READ WaterLegacy’s Comments on PolyMet Financial Feasibility and Dependence on Glencore.

READ WaterLegacy’s updated Fact Sheet: Glencore and PolyMet – Bad Deal for Minnesota.

PolyMet Draft “Dam Safety” Permits

WaterLegacy opposed the draft PolyMet “Dam Safety” Permits for Tailings and Hydrometallurgical Waste. (October 16, 2017)

WaterLegacy’s Comments emphasized deficiencies in the draft PolyMet dam permits:

“PolyMet has not performed studies of the potential hazards that would result from dam failure at its proposed Flotation Tailings Basin (FTB) or Hydrometallurgical Residue Facility (HRF) dams. 

Draft PolyMet Dam Safety permits defer regulatory decisions that should be contained in permits and fail to provide conditions, final design requirements or specific contingencies needed to regulate construction, maintenance, operation and abandonment of the FTB and HRF dams to protect public health, safety, welfare and the environment.

Draft FTB and HRF Dam Safety permits, along with the PolyMet documents incorporated by reference in the draft permits fail to provide adequate factors of safety, to comply with Minnesota rules or to address well-founded concerns, including those of DNR’s consultants, regarding fundamental design of PolyMet waste facilities.”

READ WaterLegacy’s October 16, 2017 Comments Opposing PolyMet Draft Dam Safety Permits.

“Paula Maccabee, an attorney for WaterLegacy, said her preliminary review of the permit documents indicates neither the DNR nor PolyMet have adequately assessed the risks to people or water quality from a catastrophic dam failure and release of toxic wastes. . .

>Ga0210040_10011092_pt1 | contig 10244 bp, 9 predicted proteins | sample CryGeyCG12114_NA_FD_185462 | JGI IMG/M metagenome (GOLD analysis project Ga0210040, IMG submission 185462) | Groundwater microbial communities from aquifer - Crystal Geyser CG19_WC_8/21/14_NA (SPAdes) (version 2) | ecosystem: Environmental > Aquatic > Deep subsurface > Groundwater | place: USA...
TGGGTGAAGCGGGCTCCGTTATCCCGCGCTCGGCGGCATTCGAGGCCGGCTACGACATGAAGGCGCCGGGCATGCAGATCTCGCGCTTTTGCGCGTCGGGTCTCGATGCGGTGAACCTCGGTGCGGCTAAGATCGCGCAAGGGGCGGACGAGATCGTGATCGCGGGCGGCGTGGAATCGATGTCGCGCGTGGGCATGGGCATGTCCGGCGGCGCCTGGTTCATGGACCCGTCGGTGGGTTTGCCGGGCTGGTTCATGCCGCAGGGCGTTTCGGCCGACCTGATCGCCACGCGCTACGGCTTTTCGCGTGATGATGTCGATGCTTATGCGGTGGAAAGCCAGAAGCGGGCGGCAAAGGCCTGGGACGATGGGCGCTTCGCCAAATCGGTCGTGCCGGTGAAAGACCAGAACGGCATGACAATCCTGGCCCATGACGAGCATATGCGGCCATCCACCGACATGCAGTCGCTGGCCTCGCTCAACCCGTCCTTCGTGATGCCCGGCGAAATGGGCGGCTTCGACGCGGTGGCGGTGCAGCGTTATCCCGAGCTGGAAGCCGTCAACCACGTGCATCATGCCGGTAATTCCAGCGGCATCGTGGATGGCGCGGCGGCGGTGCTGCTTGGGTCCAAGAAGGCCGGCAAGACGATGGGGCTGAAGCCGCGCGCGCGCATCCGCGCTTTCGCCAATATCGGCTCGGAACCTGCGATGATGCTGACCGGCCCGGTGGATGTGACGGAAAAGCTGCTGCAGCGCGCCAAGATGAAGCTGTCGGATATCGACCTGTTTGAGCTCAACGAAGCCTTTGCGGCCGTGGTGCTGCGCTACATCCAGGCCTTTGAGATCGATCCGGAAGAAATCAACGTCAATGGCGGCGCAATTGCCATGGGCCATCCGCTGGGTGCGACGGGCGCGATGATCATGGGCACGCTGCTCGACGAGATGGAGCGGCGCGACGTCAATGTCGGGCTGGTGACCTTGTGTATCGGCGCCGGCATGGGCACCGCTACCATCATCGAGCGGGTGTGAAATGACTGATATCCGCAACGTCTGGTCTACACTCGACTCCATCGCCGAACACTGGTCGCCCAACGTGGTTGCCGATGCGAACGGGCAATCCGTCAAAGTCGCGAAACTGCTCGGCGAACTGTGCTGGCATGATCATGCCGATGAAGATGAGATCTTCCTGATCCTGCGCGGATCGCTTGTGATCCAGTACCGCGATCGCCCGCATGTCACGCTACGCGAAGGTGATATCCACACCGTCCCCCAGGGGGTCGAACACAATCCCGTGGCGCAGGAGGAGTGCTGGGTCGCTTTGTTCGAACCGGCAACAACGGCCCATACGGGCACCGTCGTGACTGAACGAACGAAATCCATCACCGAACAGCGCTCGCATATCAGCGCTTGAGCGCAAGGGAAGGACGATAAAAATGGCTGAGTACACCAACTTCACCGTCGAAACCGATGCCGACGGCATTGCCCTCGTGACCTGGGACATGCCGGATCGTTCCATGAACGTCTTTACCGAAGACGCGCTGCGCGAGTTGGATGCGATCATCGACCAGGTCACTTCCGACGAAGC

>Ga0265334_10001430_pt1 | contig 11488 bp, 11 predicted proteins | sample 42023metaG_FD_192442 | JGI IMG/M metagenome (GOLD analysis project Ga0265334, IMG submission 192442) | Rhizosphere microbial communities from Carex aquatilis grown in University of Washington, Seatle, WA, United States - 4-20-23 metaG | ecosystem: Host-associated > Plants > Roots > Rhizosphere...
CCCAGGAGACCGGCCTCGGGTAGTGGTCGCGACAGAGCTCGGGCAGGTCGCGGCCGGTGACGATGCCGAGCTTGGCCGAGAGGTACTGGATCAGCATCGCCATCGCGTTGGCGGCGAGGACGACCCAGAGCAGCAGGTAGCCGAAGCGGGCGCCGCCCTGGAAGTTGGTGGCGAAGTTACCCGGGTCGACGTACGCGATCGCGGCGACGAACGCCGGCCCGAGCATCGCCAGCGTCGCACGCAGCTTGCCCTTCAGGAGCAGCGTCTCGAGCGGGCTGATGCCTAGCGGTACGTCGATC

PolyMet Draft Water Appropriation Permits

WaterLegacy Opposed PolyMet Draft Water Appropriation Permits (August 31, 2017)

  • The DNR draft PolyMet water appropriation permits would allow PolyMet to appropriate 6.175 billion gallons of water per year.
  • PolyMet would take 10 times as much water from Partridge River Headwaters as proposed in the PolyMet Final EIS. (More water than watershed contains.)
  • PolyMet would pay only $8 per million gallons appropriated.

WaterLegacy’s comments concluded:

“The DNR must also set conditions to protect upper Partridge River elevation, average and low flows. Then the DNR must require PolyMet to demonstrate that it can and will comply with conditions to protect the Partridge River Headwaters, the streamflow conditions proposed to maintain Embarrass River creeks and Second Creek within ±20% of existing flows, and with PolyMet’s promised 90% rate of contaminated groundwater seepage collection at the NorthMet tailings basin and Category 1 waste rock stockpile.

READ WaterLegacy’s August 31, 2017 Comments Opposing PolyMet Draft Water Appropriation Permits.